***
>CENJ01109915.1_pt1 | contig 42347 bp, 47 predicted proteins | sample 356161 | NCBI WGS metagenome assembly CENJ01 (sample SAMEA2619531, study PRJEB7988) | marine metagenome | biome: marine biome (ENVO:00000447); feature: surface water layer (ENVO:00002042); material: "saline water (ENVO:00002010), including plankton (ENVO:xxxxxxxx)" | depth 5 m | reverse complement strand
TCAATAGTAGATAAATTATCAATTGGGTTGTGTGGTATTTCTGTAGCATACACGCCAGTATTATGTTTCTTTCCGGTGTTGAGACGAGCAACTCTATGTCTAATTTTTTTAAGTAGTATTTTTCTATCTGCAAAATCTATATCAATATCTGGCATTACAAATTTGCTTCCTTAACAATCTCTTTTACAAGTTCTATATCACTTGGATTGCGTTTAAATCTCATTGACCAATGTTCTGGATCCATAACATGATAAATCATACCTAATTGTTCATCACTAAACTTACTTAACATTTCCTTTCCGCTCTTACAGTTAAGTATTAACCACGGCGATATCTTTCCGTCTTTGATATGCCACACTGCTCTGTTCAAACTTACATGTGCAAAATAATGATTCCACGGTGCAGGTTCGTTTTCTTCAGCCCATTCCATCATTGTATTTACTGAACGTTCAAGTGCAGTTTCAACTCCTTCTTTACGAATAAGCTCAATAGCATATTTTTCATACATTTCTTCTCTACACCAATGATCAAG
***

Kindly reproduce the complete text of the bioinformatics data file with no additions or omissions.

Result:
>CENJ01109915.1_pt1 | contig 42347 bp, 47 predicted proteins | sample 356161 | NCBI WGS metagenome assembly CENJ01 (sample SAMEA2619531, study PRJEB7988) | marine metagenome | biome: marine biome (ENVO:00000447); feature: surface water layer (ENVO:00002042); material: "saline water (ENVO:00002010), including plankton (ENVO:xxxxxxxx)" | depth 5 m | reverse complement strand
TCAATAGTAGATAAATTATCAATTGGGTTGTGTGGTATTTCTGTAGCATACACGCCAGTATTATGTTTCTTTCCGGTGTTGAGACGAGCAACTCTATGTCTAATTTTTTTAAGTAGTATTTTTCTATCTGCAAAATCTATATCAATATCTGGCATTACAAATTTGCTTCCTTAACAATCTCTTTTACAAGTTCTATATCACTTGGATTGCGTTTAAATCTCATTGACCAATGTTCTGGATCCATAACATGATAAATCATACCTAATTGTTCATCACTAAACTTACTTAACATTTCCTTTCCGCTCTTACAGTTAAGTATTAACCACGGCGATATCTTTCCGTCTTTGATATGCCACACTGCTCTGTTCAAACTTACATGTGCAAAATAATGATTCCACGGTGCAGGTTCGTTTTCTTCAGCCCATTCCATCATTGTATTTACTGAACGTTCAAGTGCAGTTTCAACTCCTTCTTTACGAATAAGCTCAATAGCATATTTTTCATACATTTCTTCTCTACACCAATGATCAAG